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Is endemic stability of tick-borne disease in cattle a useful concept?

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Jonsson, N. N., Bock, R. E., Jorgensen, W. K., Morton, J. M. and Stear, M. J. (2012) Is endemic stability of tick-borne disease in cattle a useful concept? Trends in Parasitology, 28 (3). pp. 85-89. ISSN 1471-4922

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Article Link: http://dx.doi.org/10.1016/j.pt.2011.12.002


Endemic stability is a widely used term in the epidemiology of ticks and tick-borne diseases. It is generally accepted to refer to a state of a host tick pathogen interaction in which there is a high level of challenge of calves by infected ticks, absence of clinical disease in calves despite infection, and a high level of immunity in adult cattle with consequent low incidence of clinical disease. Although endemic stability is a valid epidemiological concept, the modelling studies that underpinned subsequent studies on the epidemiology of tick-borne diseases were specific to a single host tick pathogen system, and values derived from these models should not be applied in other regions or host tick pathogen systems.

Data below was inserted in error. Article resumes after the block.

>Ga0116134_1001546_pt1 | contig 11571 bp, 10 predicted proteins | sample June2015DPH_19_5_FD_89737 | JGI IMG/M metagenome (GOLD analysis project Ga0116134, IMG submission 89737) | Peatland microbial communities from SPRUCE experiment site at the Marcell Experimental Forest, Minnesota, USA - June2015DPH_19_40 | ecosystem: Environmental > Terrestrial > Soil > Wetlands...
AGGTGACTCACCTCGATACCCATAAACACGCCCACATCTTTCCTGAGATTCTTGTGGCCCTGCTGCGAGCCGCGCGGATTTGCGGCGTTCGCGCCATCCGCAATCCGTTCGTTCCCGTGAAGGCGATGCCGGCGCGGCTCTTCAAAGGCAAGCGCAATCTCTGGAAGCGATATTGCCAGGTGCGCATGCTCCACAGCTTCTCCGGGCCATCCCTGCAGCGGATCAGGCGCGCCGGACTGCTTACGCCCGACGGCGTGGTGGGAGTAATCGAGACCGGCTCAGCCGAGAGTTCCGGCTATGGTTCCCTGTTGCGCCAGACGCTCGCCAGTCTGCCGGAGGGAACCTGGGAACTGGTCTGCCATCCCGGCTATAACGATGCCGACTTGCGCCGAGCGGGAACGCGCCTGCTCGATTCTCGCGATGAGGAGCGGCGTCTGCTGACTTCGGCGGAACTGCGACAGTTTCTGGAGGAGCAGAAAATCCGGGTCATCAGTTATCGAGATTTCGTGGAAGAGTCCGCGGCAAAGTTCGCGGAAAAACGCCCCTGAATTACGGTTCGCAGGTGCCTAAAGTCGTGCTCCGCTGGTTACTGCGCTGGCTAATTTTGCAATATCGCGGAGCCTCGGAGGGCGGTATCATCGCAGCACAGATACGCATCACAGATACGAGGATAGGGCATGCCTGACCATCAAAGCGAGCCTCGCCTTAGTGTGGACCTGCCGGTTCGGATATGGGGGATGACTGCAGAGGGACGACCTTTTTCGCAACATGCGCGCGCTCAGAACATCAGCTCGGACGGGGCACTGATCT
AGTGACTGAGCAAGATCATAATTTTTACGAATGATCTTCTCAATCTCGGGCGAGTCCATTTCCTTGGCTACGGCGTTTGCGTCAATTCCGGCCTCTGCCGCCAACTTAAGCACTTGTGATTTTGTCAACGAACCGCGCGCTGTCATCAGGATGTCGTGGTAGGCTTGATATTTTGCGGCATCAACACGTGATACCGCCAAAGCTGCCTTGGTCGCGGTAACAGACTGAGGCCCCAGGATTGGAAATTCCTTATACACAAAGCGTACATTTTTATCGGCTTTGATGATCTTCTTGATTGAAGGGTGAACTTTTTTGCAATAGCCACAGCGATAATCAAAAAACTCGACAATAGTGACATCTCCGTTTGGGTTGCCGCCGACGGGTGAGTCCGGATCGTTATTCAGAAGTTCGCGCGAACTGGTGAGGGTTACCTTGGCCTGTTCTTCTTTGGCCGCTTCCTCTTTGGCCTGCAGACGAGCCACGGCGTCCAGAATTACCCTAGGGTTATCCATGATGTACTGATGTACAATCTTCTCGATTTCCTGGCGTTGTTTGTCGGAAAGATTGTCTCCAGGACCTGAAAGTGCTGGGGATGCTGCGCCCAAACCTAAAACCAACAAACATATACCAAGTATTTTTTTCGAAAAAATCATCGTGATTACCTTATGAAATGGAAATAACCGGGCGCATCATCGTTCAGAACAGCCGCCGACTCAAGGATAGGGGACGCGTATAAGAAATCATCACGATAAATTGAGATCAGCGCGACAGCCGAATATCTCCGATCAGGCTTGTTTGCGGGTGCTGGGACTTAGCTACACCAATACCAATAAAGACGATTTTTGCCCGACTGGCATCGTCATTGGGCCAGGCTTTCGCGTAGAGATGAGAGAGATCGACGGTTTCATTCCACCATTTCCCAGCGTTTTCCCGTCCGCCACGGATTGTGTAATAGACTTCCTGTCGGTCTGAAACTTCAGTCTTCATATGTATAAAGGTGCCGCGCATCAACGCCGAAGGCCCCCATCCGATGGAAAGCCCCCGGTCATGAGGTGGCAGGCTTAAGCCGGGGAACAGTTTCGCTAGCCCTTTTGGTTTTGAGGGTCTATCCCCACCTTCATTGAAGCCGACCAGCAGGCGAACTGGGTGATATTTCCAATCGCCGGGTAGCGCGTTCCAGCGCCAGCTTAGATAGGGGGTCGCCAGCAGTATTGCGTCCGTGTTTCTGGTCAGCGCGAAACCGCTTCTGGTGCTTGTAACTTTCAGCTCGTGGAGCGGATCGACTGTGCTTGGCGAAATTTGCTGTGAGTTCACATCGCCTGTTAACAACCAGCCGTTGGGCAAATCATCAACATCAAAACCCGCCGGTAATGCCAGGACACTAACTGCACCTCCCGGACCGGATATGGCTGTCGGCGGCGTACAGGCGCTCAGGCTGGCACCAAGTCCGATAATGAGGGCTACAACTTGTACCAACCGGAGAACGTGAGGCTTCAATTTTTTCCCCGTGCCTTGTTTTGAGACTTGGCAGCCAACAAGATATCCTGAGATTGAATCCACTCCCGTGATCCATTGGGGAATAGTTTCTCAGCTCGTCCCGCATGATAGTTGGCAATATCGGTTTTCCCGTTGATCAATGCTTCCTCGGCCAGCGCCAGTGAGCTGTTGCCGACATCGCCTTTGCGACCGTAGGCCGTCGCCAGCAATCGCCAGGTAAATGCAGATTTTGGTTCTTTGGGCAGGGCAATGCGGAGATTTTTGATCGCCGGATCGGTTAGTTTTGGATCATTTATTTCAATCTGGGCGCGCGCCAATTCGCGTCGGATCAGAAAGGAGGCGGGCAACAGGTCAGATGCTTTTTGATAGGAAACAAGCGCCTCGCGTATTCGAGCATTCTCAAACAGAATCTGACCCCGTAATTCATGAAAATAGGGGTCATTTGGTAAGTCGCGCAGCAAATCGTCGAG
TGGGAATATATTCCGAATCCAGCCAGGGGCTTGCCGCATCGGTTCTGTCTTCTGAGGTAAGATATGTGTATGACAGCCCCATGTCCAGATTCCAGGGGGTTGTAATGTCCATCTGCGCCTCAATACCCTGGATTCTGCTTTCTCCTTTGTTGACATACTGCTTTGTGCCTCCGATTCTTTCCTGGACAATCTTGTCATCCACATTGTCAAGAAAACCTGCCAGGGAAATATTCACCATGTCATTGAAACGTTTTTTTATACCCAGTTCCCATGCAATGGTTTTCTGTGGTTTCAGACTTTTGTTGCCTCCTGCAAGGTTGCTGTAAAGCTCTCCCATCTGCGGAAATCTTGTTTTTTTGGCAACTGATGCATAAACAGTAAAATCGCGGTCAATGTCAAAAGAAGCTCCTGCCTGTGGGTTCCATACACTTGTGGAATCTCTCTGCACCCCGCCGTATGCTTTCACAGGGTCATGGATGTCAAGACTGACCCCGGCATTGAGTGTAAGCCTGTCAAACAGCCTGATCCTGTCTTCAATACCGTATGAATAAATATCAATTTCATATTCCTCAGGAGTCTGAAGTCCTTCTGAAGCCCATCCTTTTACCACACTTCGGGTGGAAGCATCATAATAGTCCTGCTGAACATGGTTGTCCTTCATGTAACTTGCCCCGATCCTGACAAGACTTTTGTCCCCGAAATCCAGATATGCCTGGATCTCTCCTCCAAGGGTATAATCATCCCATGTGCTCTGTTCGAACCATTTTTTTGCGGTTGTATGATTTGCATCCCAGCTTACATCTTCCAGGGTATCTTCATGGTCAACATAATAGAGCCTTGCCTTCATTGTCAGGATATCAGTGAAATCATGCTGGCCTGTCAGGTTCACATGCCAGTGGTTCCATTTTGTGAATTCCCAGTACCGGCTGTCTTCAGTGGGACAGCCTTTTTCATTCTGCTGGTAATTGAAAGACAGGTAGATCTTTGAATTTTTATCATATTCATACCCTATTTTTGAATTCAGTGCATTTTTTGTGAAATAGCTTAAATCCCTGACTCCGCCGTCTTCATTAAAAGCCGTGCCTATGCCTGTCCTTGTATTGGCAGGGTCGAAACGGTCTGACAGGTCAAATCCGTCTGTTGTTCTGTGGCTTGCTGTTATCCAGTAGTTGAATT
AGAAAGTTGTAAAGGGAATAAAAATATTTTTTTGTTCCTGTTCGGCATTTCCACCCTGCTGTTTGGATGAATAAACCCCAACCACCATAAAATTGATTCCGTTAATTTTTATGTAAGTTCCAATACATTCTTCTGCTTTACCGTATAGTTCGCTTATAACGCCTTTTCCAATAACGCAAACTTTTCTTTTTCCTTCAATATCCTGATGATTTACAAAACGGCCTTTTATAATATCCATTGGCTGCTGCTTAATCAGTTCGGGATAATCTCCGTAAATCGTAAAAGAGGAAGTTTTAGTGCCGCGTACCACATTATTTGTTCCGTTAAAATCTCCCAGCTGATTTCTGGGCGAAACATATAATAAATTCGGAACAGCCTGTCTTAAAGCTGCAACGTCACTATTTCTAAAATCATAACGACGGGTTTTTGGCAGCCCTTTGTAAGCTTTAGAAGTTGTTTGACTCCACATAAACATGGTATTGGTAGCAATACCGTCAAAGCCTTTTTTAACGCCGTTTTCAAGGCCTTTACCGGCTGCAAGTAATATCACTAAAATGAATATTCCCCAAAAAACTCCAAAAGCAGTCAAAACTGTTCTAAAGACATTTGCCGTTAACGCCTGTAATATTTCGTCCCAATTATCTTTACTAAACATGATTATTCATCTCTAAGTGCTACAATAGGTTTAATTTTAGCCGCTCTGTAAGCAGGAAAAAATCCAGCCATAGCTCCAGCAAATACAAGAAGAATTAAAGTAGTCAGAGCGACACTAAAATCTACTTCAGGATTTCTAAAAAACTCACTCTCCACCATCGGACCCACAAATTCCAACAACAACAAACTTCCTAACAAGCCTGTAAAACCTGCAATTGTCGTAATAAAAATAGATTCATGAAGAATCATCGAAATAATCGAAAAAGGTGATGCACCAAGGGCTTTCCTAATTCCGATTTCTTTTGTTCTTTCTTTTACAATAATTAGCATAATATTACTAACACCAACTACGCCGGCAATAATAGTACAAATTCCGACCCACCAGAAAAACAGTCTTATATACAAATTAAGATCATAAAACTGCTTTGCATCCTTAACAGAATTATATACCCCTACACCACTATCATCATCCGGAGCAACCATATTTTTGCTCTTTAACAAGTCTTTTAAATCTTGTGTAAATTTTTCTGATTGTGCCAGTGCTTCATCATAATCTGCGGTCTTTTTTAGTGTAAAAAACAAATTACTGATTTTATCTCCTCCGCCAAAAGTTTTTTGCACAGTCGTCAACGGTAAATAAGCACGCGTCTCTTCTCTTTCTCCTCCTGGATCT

Item Type:Article
Business groups:Animal Science
Additional Information:Jonsson, Nicholas N. Bock, Russell E. Jorgensen, Wayne K. Morton, John M. Stear, Michael J.
Subjects:Veterinary medicine > Veterinary parasitology
Veterinary medicine > Diseases of special classes of animals > Cattle
Live Archive:09 Apr 2014 02:24
Last Modified:03 Sep 2021 16:49

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